Today I'm going to talk to you about the Government Budget which was delivered yesterday, Thursday 16 May 2013. It's being called the Bland Budget because ultimately, it didn't really rock anyone's world. It's not an election year and so no real goodies were handed out to New Zealanders.
Background to the Budget is simply that the GFC and the Canterbury earthquakes have left our government with a large deficit which it wants to clean up. This Budget had that as one of its main objectives – balancing the books by June 2015. In addition, it wants to build up economic growth, increase jobs and bring debt down to 20% of our countries GDP by 2020.
Under the Budget, NZ's economy is forecasted to grow on average between 2 and 3 percent annually over the next 4 years. This growth is expected to come from low interest rates, increased activity from the Canterbury rebuild, strong commodity export prices and external parties demanding NZ goods and services. That's all good news because the spending the government is going to do under the Budget has to come from somewhere.
One of those somewhere places will be the proposed sale of Meridan Energy. The government was very successful selling 49% of Mighty River Power. It made $1.5b from this and has in part used these funds to further assist in the rebuild of Christchurch. The success of the Mighty River Power float has encouraged the government towards considering selling Meridan Energy, so expect more commentary about this in the second half of this year. You might also watch this space for comments in regards to the proposed sale of Crown holdings in Air New Zealand, Genesis Energy and Solid Energy.
Despite being a bland budget, it's aimed at being stimulus in nature. The government has tried to bring this about by different measures.
For instance, it is intending to reduce ACC levies on households and businesses up to the tune of around $300m in the 2014/2015 year, increasing to $1b in the 2015/2016 year. This will act like a kind of tax cut for households and businesses, thus giving some relief in direct costs.
There is also intended a tinkering with research and development laws with the aim of making R and D costs immediately refundable up to a certain level. At present, the losses these costs produce must be held until such time as a company produces a profit. This can deter companies from investing in innovation, thus limiting our economic growth. In an attempt to remedy this, new laws are proposed so as to encourage innovation within the economy.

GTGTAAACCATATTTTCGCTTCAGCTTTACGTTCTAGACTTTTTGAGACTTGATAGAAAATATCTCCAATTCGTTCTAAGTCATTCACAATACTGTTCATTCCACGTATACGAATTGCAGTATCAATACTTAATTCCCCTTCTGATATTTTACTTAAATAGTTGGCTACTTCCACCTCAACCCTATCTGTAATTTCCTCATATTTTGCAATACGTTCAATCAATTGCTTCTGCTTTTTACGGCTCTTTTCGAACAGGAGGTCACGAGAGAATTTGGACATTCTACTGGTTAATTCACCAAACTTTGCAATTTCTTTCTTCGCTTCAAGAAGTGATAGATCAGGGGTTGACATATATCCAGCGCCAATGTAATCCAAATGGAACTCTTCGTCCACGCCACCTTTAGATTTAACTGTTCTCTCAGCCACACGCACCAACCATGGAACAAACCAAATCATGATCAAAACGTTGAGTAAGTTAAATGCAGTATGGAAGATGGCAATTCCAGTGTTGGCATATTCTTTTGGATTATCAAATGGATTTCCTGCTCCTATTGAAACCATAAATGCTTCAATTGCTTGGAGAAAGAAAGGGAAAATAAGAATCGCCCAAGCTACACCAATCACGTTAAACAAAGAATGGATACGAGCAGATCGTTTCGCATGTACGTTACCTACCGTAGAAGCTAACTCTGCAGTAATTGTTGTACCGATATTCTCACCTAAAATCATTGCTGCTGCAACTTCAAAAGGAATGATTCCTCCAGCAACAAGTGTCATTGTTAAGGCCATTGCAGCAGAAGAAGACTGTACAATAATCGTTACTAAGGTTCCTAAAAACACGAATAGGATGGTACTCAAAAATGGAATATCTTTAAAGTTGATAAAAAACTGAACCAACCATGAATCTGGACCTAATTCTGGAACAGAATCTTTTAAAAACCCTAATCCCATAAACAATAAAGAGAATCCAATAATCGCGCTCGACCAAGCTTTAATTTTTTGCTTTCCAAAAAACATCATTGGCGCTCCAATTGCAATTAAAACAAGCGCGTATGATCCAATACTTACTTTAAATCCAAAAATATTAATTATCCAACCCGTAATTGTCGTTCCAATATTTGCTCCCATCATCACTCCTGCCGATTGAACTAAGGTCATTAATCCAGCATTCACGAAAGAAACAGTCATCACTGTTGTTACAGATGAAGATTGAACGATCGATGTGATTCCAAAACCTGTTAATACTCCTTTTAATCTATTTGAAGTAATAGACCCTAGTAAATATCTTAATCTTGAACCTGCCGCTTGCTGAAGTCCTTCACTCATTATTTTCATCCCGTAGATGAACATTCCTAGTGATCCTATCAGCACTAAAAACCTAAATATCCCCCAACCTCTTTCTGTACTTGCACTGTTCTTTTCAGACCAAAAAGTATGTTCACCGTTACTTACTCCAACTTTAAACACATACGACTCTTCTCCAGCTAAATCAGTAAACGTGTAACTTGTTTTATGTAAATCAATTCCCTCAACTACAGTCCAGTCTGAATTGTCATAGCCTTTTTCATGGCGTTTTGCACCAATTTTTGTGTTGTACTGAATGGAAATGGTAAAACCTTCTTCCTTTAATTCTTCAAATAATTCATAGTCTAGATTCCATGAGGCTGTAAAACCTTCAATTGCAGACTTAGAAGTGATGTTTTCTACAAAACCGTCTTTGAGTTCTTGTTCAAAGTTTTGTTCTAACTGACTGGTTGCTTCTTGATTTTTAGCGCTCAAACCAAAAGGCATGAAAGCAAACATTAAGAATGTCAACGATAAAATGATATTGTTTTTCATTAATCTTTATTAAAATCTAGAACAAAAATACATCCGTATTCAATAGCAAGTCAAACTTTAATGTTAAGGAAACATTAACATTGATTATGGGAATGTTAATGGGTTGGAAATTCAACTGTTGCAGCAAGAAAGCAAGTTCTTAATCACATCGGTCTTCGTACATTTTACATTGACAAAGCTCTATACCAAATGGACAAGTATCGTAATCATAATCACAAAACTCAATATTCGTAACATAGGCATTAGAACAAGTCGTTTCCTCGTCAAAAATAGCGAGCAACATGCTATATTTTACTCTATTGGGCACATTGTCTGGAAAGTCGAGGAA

Under the Budget the government is giving $158m to tourism in the hope that this spending will attract tourists into our country, which is expected to have the result of boosting our economy.
It's also going to channel $900m into education programs for early childhood, primary and secondary education so we grow the brains of future generations and make our economy stronger for it.
The health sector fairs well under this Budget, receiving $1.6b, which will be pushed into new health initiatives and used to meet the health costs arising from a growing population. We need to keep our people fit and healthy because ultimately, an unhealthy population drags our economic sustainability and growth downwards.
Finally, low income families are going to get some help with $100m being moved into important initiatives to help in areas such as housing and budgeting.
Of course funds have to come from somewhere and in this respect, the Budget saw the government give an extra $7m a year to the IRD for it to use to look at, in particular, land transactions. This is to ensure taxpayers are being compliant. The government are intending to introduce legislation around matters, such as dates of acquisition and intentions to make profits from land transactions. Don't get caught in this area. Ensure you obtain qualified structuring and tax advice before you undertake property transactions. No one wants a fight with the IRD and the way to avoid this is to have a suitable structure in place and know your tax obligations before you start buying and or selling your properties.
So what does the budget mean overall for you?
Well, if you're in tourism, education, welfare or the health sector, you're going to get a bit of a boost and probably more jobs will be on offer due to the government's intended spending.
If you're in business, you're getting a bit of a relief from ACC levies and immediate tax refunds on R and D. That should boost business confidence and hopefully a loosening of purse strings, maybe leading to more investment, employment and capital expenditure on the business' part.
If you're unemployed, your opportunities of getting work in any of the industries I've just spoken about have just increased.
And finally, if you're involved in property dealings, be warned – the chances of your affairs being reviewed have just increased and you need to ensure you are absolutely tax compliant.